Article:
THE FIRST ANGEL
By Ed Crane
It was a Sunday when they brought her to me. 15.10. It was snowing outside. Knowing what her future was likely to be I should have felt sorrow rather than overwhelming relief.
Sandwiched between two Audi AnD4 models she was gently coaxed to approach me by their soft PPE hands. Fazed by the humanoid machines she was clearly afraid. They were pretty clunky back in ‘38. Those early attempts developed in such haste gave me the willies too.
I waved them away and they retreated silently. She relaxed and looked around clutching a new Steiff teddy bear tightly in her thin pale arms. Bits of Christmas wrapper still clung to its old gold fur. Dressed in plain pink dungarees over a pink cotton polo she seemed to represent a rosy apparition of hope. There was a label safety-pinned on the left side of the apron swinging on short piece if blue cord. A black and white vision of children boarding a train from a WW2 documentary flashed and died in my mind’s eye. Her name was Sally. I knelt down and took her hand.
‘I am so honoured to meet you, Sally. I’m Professor John Granger, but you can call me Jonny. All my friends call me Jonny. We will be spending a lot of time together over the next few months. My friends will look after you very well, you have no need to be afraid. You’re our guest of honour.’
‘I’m not afraid of you. You look nice. I didn’t like those funny looking men though, they’re creepy.’
I just laughed, I couldn’t hold it. Her six-year old straight forwardness enhanced by her Australian accent was so endearing. It’d been so long since I’d spoken to a young child. Horrifyingly long. That was the reason why she was here. They didn’t exist anymore. By 2037 even new-borns had reached puberty. Sally was the first child we’d found in sixteen years of searching.
‘Oh you don’t have to worry about them. They can’t hurt you. They’re galahs.’
I wobbled my head in a jerky way imitating the machines’ awkward movements. Childish giggling filled the room. A sound I thought I’d forgotten.
‘You’re crying. Are you sad, Jonny?’
I wanted to hug her, but I had to remain professional.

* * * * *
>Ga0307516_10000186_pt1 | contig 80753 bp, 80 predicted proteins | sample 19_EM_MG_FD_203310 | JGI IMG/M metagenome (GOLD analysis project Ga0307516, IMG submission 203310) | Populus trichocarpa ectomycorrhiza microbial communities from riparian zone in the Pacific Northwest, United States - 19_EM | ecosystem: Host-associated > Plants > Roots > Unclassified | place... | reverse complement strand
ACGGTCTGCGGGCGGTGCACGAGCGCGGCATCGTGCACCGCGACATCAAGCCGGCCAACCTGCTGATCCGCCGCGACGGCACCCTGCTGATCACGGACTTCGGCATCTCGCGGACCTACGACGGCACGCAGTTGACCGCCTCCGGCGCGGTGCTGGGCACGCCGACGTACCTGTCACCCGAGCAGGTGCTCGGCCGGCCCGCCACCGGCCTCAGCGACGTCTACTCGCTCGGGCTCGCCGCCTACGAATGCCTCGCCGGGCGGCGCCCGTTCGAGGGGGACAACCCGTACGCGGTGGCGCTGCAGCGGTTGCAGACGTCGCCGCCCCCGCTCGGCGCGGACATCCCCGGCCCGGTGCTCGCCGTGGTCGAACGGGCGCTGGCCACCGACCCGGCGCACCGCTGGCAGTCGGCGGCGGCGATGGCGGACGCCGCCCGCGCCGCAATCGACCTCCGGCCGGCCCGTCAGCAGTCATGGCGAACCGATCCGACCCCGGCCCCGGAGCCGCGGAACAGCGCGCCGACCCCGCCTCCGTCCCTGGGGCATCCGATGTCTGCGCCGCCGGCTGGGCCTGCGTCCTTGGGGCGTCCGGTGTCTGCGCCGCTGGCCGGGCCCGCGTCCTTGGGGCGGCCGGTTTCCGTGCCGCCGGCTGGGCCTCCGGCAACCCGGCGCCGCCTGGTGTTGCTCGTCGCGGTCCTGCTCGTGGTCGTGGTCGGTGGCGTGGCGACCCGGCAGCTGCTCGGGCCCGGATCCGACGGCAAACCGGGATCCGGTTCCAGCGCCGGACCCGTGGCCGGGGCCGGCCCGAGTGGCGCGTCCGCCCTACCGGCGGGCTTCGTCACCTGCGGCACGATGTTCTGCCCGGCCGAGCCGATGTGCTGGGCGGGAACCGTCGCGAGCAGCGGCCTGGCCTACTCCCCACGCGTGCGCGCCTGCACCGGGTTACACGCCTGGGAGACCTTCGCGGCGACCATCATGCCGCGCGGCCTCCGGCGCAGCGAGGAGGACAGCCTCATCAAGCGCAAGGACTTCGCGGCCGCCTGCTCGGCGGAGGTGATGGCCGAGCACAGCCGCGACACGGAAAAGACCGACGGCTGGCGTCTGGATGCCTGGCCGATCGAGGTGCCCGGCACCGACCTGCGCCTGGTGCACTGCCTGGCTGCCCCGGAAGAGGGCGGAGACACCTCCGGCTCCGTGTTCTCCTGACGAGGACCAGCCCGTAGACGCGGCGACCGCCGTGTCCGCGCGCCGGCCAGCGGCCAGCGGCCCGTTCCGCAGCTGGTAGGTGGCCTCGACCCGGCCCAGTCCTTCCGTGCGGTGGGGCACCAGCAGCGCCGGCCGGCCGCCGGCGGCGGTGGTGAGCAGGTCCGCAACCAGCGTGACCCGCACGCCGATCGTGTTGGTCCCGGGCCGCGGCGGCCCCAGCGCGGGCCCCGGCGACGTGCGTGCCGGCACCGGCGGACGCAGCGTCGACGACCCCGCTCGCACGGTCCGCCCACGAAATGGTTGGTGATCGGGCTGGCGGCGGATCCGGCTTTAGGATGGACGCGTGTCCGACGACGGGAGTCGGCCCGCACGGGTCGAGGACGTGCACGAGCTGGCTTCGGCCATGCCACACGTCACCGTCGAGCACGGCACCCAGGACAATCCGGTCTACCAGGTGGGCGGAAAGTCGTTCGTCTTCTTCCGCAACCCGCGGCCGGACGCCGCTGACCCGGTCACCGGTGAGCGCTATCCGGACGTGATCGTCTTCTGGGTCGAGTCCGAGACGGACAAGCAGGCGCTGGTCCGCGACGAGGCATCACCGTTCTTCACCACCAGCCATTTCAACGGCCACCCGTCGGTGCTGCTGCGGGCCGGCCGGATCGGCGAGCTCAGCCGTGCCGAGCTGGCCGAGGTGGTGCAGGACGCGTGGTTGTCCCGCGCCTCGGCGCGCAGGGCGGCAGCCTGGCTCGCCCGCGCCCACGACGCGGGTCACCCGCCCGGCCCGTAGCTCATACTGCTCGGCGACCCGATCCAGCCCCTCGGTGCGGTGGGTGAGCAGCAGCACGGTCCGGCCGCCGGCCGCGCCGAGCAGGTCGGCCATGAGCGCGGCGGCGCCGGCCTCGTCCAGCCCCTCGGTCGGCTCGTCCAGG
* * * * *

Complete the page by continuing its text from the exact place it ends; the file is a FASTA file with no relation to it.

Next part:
‘I’m very happy, Sally. Sometimes when we are really happy we cry too.’
‘Will I be happy when I see Brenda again?’
‘Yes of course you will, she’s your mum, but that won’t be for a while. She was quite badly hurt in the crash. She’s still in hospital.’
‘She gonna die?’
‘No, no. she’s in excellent hands. Alice Springs has a wonderful hospice I believe.’
‘When she’s better will she come here in a big aeroplane like I did.’
‘Yes of course she will, darling.’
I didn’t know it at that time, but I’d lied to her. She would never see Brenda again. I had no idea about the plans being laid for that poor bitch.
I put my hand on her tiny shoulder and led her over to my examination couch. Taking her gently around the waist I lifted her and sat her on the edge of it. She was so light.
‘You’ve had a long journey, Sally you must be tired. Would you like something to drink? We have orange juice and cola.’
‘I’m sorry my friend Margaret wasn’t here when they brought you. Its Sunday you see and it’s her day off. She’s coming in a little while. We didn’t know you were arriving today. Margaret is a very nice lady. She will look after you. You’ll be staying at her place when we aren’t working here.’
The little girl nodded her expression very serious. I wondered what was going on behind those large brown eyes. Given the life she’d led in her few years it would be hard to imagine.
A knock on the door signalled Margaret had arrived. Sweeping past me she picked up the child and hugged her for several minutes kissing her cheeks, her mouth, ears and eyes. All that time tears streaming down her cheeks.
‘Has she had anything to eat?’
‘Her name is Sally. I gave her some cola, but there’s no food here.’
‘Christ she must be starving. . . . Sally, dear let’s get you home, I’ll cook you something real nice. Everything’s ready for you. I hope you like your new room. . . . I’ll take her now, it’s getting late. I want to get her settled down before she goes to bed. We don’t want nightmares now, do we?’
Five minutes later I was alone in my room.
‘It’s only right she at least has a pleasant start to her new life.’ I found myself thinking.
I decided to spend the night in the medical centre. A great deal of data had arrived along with Sally which needed to be studied in detail before we could begin our examinations.